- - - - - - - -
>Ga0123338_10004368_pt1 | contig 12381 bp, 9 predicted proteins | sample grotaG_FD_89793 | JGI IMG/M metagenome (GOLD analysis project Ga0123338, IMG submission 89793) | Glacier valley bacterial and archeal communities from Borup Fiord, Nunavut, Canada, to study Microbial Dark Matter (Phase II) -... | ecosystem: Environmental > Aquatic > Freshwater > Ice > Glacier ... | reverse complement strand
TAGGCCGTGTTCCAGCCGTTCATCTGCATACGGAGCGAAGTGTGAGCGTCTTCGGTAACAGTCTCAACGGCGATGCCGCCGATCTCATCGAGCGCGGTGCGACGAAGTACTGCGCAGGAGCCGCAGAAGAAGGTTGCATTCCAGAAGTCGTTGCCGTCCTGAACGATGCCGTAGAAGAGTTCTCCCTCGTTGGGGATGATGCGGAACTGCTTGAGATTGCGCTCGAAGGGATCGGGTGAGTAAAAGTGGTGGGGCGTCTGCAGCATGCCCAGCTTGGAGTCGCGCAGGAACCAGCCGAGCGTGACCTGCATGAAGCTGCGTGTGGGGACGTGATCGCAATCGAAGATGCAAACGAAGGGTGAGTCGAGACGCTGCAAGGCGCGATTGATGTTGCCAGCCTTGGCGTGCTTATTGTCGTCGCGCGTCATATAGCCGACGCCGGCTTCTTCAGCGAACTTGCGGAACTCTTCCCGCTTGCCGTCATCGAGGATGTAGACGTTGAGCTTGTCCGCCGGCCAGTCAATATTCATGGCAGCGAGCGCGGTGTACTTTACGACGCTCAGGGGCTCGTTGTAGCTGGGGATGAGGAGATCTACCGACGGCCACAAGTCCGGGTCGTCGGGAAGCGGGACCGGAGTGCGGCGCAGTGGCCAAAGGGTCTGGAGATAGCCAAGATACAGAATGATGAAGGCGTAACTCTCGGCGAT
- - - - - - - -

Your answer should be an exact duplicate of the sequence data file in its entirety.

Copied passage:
>Ga0123338_10004368_pt1 | contig 12381 bp, 9 predicted proteins | sample grotaG_FD_89793 | JGI IMG/M metagenome (GOLD analysis project Ga0123338, IMG submission 89793) | Glacier valley bacterial and archeal communities from Borup Fiord, Nunavut, Canada, to study Microbial Dark Matter (Phase II) -... | ecosystem: Environmental > Aquatic > Freshwater > Ice > Glacier ... | reverse complement strand
TAGGCCGTGTTCCAGCCGTTCATCTGCATACGGAGCGAAGTGTGAGCGTCTTCGGTAACAGTCTCAACGGCGATGCCGCCGATCTCATCGAGCGCGGTGCGACGAAGTACTGCGCAGGAGCCGCAGAAGAAGGTTGCATTCCAGAAGTCGTTGCCGTCCTGAACGATGCCGTAGAAGAGTTCTCCCTCGTTGGGGATGATGCGGAACTGCTTGAGATTGCGCTCGAAGGGATCGGGTGAGTAAAAGTGGTGGGGCGTCTGCAGCATGCCCAGCTTGGAGTCGCGCAGGAACCAGCCGAGCGTGACCTGCATGAAGCTGCGTGTGGGGACGTGATCGCAATCGAAGATGCAAACGAAGGGTGAGTCGAGACGCTGCAAGGCGCGATTGATGTTGCCAGCCTTGGCGTGCTTATTGTCGTCGCGCGTCATATAGCCGACGCCGGCTTCTTCAGCGAACTTGCGGAACTCTTCCCGCTTGCCGTCATCGAGGATGTAGACGTTGAGCTTGTCCGCCGGCCAGTCAATATTCATGGCAGCGAGCGCGGTGTACTTTACGACGCTCAGGGGCTCGTTGTAGCTGGGGATGAGGAGATCTACCGACGGCCACAAGTCCGGGTCGTCGGGAAGCGGGACCGGAGTGCGGCGCAGTGGCCAAAGGGTCTGGAGATAGCCAAGATACAGAATGATGAAGGCGTAACTCTCGGCGAT